I've an uncomfortable feeling that either Bow Wow Wow or someone of their ilk is ultimately to blame for the pervasive aesthetic of the scene in that crappy Matrix film with the big underground rebel cave and like everyone's grooving and raving to this like really wicked music and like they all have dreads and awesome tatts and like everyone's like off their faces, man, and it's like totally amaaazing... which probably isn't Bow Wow Wow's fault, at least not directly; and strangely it's W.O.R.K. which annoys me the most of all these songs in respect to subject, it being a nebulous critique of the work ethic predicated on the thesis that it's a drag having to do stuff which isn't like rilly cool 'n' shit, yeah? Conversely, I myself tend to regard the work ethic as a fairly healthy impulse which prevents one turning into a useless slack-jawed wanker, so again I must take the Hank Hill position, I tell you what.

Most surprising of all is that these songs sound pretty much the same on fancy compact disc as they did on my crap mono portable cassette player as taped off a medium wave radio station in 1982, which is to say that the production is unflattering and simple, but not even simple in the sense of Billy Childish cranking something out in front of a single microphone and it still making Led Zeppelin sound like Scott McKenzie. Had McLaren really had anything going for him in managerial terms, he might have spent less time trying to generate controversy and a little more making sure his band were getting their money's worth in the recording studio. So I say again, what a fucking prick he was.

Bow Wow Wow had much to recommend them, but none of it directly their manager's doing, and thirty years later, there's a portion of this compact disc which still makes me feel bad on behalf of everyone involved.

Friday, 19 September 2014

Fiend - The Addiction (2006)

If ever proof were needed that the millennial success of New Orleans' No Limit Records was more luck than judgement, one need look no further than the bewildering estrangement of Fiend. I don't really care who failed to buy who a pint and a packet of cheese and onion crisps when it was their round; any label with its head screwed on would have moved heaven, earth, and all the damp bits in the middle to keep a rapper of this calibre on its books.

For those to whom the name may be unfamiliar, Fiend is a burping rap bullfrog, a voice full of bluesy gravel that's very much an instrument in its own right, in addition to which he's also a decent lyricist - definitely one of the southern greats in my estimation - and a formidable producer.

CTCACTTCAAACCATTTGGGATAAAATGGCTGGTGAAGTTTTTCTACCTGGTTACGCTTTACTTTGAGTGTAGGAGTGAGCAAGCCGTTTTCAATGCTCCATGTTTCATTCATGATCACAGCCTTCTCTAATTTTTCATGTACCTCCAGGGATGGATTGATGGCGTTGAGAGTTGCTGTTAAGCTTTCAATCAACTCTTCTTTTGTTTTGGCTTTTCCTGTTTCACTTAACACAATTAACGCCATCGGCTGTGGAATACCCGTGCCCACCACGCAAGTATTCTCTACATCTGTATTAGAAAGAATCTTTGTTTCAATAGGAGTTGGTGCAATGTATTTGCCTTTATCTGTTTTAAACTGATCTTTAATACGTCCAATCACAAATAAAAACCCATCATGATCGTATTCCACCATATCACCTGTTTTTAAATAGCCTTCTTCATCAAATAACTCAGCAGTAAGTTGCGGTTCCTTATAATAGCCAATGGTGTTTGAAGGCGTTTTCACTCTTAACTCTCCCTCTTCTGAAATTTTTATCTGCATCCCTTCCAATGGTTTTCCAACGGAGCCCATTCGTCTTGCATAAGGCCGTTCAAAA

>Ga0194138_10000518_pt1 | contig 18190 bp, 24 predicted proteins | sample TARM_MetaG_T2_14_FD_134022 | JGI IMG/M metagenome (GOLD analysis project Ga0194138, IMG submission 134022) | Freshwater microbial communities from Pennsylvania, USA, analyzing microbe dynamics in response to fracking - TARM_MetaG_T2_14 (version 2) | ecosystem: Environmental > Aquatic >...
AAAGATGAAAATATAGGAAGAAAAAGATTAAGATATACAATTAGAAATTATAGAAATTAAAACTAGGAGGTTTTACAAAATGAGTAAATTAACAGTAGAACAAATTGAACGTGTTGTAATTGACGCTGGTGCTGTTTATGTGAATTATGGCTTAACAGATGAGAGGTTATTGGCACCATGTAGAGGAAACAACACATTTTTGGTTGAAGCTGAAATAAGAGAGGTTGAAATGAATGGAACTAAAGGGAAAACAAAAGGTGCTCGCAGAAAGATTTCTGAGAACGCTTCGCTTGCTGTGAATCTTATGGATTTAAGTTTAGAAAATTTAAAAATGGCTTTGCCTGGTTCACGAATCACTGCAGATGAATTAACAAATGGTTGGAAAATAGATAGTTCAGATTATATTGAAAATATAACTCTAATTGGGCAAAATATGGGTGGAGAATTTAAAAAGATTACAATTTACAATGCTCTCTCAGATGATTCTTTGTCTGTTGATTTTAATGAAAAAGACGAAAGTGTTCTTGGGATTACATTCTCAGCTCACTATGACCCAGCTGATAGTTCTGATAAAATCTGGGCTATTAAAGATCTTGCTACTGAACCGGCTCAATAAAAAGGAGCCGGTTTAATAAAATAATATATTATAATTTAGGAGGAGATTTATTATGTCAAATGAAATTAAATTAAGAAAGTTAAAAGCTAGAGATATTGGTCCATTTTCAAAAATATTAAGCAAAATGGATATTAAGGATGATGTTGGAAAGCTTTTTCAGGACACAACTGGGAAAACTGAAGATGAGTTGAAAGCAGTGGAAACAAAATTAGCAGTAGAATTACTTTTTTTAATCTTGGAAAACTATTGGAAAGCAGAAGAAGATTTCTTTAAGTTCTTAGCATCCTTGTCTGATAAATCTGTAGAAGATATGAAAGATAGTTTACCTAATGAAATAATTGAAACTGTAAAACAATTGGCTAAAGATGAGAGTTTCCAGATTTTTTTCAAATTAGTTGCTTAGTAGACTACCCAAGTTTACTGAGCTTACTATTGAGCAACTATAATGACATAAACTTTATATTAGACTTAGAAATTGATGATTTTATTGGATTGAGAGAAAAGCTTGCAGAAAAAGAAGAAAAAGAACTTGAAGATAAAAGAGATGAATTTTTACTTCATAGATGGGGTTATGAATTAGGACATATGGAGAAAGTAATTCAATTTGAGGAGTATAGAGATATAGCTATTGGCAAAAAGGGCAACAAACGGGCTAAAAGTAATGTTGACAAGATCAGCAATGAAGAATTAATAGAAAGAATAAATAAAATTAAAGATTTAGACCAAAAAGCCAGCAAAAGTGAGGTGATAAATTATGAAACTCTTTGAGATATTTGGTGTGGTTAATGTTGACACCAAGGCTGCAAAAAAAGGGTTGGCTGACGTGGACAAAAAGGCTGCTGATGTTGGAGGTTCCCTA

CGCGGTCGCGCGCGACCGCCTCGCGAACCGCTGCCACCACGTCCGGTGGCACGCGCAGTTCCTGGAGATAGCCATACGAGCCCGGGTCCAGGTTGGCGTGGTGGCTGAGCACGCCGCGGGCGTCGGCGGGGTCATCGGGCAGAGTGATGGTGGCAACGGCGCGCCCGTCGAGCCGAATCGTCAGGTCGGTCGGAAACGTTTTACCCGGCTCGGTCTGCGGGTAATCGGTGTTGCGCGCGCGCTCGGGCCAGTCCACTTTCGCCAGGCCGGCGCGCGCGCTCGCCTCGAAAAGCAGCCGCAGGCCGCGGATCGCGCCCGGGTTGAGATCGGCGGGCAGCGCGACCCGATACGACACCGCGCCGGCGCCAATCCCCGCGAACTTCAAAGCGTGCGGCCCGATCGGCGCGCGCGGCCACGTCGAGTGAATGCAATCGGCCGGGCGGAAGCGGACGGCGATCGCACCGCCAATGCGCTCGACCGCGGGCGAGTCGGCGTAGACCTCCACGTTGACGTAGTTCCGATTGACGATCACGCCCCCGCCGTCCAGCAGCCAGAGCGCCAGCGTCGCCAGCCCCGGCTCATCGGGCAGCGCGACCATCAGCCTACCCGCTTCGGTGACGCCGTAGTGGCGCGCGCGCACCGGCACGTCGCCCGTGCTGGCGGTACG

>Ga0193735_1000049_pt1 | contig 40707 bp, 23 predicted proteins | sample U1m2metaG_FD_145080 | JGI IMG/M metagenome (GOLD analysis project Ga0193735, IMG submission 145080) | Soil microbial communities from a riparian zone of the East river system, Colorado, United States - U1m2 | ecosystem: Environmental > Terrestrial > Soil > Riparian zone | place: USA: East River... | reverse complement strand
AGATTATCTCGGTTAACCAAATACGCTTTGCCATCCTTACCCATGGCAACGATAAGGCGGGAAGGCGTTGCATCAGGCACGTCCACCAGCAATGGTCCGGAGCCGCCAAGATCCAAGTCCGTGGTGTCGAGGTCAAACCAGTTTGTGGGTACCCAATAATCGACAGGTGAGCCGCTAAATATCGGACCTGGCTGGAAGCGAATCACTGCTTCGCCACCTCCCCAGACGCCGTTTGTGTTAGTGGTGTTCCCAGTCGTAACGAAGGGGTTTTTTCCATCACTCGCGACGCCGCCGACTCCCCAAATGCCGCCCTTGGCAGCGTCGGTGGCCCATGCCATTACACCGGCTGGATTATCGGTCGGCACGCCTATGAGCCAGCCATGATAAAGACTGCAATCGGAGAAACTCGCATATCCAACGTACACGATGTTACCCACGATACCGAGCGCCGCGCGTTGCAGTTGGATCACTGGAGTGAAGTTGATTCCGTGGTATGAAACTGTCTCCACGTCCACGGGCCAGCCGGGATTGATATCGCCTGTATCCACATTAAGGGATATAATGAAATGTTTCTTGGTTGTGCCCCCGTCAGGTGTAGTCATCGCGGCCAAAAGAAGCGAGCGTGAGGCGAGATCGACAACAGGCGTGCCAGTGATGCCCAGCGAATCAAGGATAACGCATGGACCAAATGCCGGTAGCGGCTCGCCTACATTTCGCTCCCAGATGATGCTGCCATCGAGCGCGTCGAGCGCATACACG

Anyway, I was quite excited - all those thousands of years ago - when this album was first announced as forthcoming from Ruff Ryders being as the New York label seemed like it might be a perfect fit for our boy, what with him having the kind of jagged edge that would perfectly complement the likes of DMX, the LOX and so on; but for whatever reason, The Addiction eventually came out on his own Fiend Entertainment label. We didn't get any of those weird Swizz Beatz rhythms as anticipated, and it's all kept very much Louisiana style with production divided mainly between Fiend himself and his former No Limit stable-mates, Beats By The Pound reborn here as the Medicine Men, but there's nothing to inspire disappointment.

Given the geography, it's become something of a cliché to describe this sort of thing as a gumbo, but you can hear why. The Medicine Men always had a distinctive sound, albeit one that became a little too familiar during their stay at No Limit, particularly during that era when it seemed like Master P decided that even the fucker who cleaned his pool probably had an album in him somewhere; but unburdened of the requirement to turd out four albums a week, and so allowed to create at a less demanding pace, the boys found their mojo once again. Everything is thrown in: tinkly piano, soulful guitar, brush drums, gun shots, cheap orchestral stabs and the sort of bass that makes you ill if you listen to it for too long; grooves are formed rather than songs as such, but weird grooves quite clearly cohered under the influence of something or other - not quite the sort of tunes one would find in nature. None of this will be unfamiliar to anyone who ever heard a track produced by this bunch, but they really go some strange and unfamiliar places on this album, at least as close as this sort of dirty, sweat-soaked menace ever came to early Pink Floyd with these tracks of mushroomy psychedelia or NyQuil-fuelled trains of meandering thought.